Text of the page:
© Copyright 1995 Malin Space Science Systems, Inc.

Observations of the "Face on Mars" and similar features by the Mars Global Surveyor Orbiter Camera

Michael C. Malin, Principal Investigator, Mars Global Surveyor Orbiter Camera

There is some interest concerning whether or not the Mars Global Surveyor Orbiter Camera (MOC) will observe the "Face on Mars" and other features in the Cydonia region on Mars. This page will describe why there is interest and what the MOC plans are for photographing the features described below.


For those not familiar with the topic, several Viking images show features on the surface of Mars that, in the eyes of some people, resemble "faces," "pyramids," and other such "artifacts." The most famous of these is the "Face on Mars" and associated features "The City," "The Fortress," "The Cliff," "The Tholus," and "The D&M Pyramid." A fairly substantial "cottage" industry has sprung up around these features, with several books having been written about them, newsletters published, public presentations, press conferences, and, of course, "supermarket tabloid" published reports. The basic premise of these people is that the features are artificial, and are messages to us from alien beings. Their tack is to say, "These should be rephotographed by Mars Global Surveyor, since with high resolution we should be able to prove that they are artificial. If they are in fact artificial, this would rank as one of the greatest discoveries in history and thus every effort should be made to acquire images." Evidence cited as presently "proving" these are unnatural landforms include measurements of angles and distances that define "precise" mathematical relationships. One of the most popular is that "The D&M Pyramid" is located at 40.868 degrees North Latitude, relative to the control network established by Merton Davies (the RAND scientist who has been more or less singularly responsible for establishing the longitude/latitude grids on the planets) to an accuracy (actually, a precision) of order 0.017 degrees. They point out that 40.868 equals arctan (e / pi); alternatively, one of the advocates notes that the ratio of the surface area of a tetrahedron to its circumscribing sphere is 2.72069 (e = 2.71828), which, if substituted for e in the above arctan equation gives 40.893 degrees, which is both within the physical perimeter of the "Pyramid" and within the above stated precision. Other mathematical relationships abound. The advocates of this view argue that "no scientific study of these features has been conducted under NASA auspices" and that NASA and the conservative science community are conspiring to keep the "real" story from the American public.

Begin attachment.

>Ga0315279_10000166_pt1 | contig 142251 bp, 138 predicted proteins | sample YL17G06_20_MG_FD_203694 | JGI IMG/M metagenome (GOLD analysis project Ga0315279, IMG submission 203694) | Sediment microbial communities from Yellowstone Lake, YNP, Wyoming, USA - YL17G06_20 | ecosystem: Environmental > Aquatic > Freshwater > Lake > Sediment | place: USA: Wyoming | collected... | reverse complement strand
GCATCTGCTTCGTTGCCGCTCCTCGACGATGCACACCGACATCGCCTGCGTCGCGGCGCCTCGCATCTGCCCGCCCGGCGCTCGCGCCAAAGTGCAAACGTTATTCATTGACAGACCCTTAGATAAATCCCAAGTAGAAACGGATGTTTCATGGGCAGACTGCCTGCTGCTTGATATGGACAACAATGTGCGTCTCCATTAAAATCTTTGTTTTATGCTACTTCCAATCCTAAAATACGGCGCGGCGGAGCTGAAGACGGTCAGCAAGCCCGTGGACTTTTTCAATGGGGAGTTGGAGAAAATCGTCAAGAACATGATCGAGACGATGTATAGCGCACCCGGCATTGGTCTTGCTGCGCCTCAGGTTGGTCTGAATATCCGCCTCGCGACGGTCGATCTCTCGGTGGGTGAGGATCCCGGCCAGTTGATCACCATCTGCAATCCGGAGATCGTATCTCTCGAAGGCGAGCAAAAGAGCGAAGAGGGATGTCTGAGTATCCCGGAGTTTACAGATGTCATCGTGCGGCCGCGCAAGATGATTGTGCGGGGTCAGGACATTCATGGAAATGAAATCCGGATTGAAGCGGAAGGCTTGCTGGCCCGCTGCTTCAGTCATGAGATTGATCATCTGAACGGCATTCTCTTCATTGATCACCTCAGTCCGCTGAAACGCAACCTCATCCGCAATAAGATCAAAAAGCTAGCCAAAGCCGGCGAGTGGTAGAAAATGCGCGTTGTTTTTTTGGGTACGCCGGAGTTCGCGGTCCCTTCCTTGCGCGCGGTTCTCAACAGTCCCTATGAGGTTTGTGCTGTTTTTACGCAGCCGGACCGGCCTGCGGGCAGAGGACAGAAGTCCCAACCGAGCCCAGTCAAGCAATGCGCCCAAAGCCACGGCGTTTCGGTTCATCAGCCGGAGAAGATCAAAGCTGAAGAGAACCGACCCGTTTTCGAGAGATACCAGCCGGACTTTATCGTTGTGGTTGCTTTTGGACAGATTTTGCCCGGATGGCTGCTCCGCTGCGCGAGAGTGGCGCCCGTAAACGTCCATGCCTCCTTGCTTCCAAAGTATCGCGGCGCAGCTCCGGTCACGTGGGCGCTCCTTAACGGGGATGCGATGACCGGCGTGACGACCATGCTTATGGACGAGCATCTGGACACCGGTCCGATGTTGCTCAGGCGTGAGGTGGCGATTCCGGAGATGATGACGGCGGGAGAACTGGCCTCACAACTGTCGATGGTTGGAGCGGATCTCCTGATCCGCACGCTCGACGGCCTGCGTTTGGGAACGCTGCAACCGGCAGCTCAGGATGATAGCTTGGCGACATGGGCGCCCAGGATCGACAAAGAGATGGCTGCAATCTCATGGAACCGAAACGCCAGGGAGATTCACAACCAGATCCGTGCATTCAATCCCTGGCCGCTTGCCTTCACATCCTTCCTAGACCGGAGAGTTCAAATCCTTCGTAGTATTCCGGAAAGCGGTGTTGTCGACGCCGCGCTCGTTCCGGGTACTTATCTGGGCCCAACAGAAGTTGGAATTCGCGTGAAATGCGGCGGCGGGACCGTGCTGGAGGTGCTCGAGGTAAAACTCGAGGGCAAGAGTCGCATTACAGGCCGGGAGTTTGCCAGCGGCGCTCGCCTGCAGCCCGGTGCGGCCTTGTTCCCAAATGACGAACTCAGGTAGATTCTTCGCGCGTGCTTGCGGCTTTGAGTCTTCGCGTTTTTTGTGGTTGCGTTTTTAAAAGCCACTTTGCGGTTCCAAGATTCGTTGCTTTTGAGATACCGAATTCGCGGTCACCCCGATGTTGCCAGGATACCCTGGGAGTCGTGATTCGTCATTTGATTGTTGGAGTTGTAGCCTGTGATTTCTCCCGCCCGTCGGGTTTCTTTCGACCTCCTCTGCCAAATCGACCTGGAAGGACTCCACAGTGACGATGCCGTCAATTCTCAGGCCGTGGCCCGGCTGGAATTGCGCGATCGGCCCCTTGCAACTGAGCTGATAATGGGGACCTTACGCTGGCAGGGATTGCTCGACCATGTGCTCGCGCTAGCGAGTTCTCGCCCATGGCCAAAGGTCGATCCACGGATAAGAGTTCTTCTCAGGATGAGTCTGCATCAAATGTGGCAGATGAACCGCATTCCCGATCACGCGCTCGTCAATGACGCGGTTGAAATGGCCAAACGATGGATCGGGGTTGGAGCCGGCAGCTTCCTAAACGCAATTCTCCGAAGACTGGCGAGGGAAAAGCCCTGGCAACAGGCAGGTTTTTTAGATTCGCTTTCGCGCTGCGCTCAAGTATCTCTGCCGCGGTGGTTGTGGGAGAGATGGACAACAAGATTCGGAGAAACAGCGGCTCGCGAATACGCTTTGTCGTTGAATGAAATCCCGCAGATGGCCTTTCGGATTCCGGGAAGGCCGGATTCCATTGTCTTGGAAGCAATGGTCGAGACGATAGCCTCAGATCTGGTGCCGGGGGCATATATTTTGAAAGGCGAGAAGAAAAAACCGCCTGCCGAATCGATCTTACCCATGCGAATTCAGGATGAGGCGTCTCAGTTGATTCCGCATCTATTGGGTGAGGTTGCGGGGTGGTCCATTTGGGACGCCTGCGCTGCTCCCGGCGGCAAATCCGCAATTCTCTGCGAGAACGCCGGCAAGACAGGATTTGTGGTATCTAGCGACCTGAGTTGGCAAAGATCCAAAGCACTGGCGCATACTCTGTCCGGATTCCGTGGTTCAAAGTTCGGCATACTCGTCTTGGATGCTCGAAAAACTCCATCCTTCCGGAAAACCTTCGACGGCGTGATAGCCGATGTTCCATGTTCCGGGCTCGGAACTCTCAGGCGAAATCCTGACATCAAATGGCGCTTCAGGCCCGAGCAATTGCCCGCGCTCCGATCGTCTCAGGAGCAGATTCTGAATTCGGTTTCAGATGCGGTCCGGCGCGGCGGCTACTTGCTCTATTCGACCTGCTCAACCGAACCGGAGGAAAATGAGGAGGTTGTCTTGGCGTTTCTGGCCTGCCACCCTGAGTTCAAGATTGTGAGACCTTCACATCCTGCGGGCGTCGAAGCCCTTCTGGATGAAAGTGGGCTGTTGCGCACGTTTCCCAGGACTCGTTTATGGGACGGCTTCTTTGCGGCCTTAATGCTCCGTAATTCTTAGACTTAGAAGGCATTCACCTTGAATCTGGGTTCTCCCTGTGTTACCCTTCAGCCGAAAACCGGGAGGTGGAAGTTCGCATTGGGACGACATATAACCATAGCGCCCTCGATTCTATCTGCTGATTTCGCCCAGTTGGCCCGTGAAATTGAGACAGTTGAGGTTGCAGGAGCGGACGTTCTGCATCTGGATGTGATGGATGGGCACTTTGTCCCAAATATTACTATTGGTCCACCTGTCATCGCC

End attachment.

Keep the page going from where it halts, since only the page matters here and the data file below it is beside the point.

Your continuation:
The conventional view is that this is all nonsense. The Cydonia region lies on the boundary between ancient upland topography and low-lying plains, with the isolated hills representing remnants of the uplands that once covered the low-lying area. The features seen in these mesas and buttes (to bring terrestrial terminology from the desert southwest to bear on the problem) result from differential weathering and erosion of layers within the rock materials. The area is of considerable importance to geologists because it does provide insight into the sub-surface of Mars, and to its surface processes. The measurement of angles and distances seems so much numerology, especially when one understands the actual limitations in the control network (of order 5-10 km, or 0.1-0.2 degrees) and the imprecision of our corrections of the images (neglecting, for example, topography when reprojecting data for maps) on which people are trying to measure precise angles and distances. For example, using the latest Mars Digital Image Mosaic and the U. S. Geological Survey control network, the aforementioned "Pyramid" is located at 40.67 N, 9.62W. Using the Viking spacecraft tracking and engineering telemetry, the position is 40.71 N, 9.99 W. The difference, 0.04 deg latitude and 0.37 deg longitude, represents nearly 17 km on the ground, or 7X the size of the Pyramid. These positions differ from the e / pi position by a similar number. Even given accurate data, however, most science does not depend solely on planimetric measurements, even when using photographs. There are many other attributes used to examine features, especially those suspected of being artificial, and the martian features do not display such attributes. No one in the planetary science community (at least to my knowledge) would waste their time doing "a scientific study" of the nature advocated by those who believe that the "Face on Mars" artificial.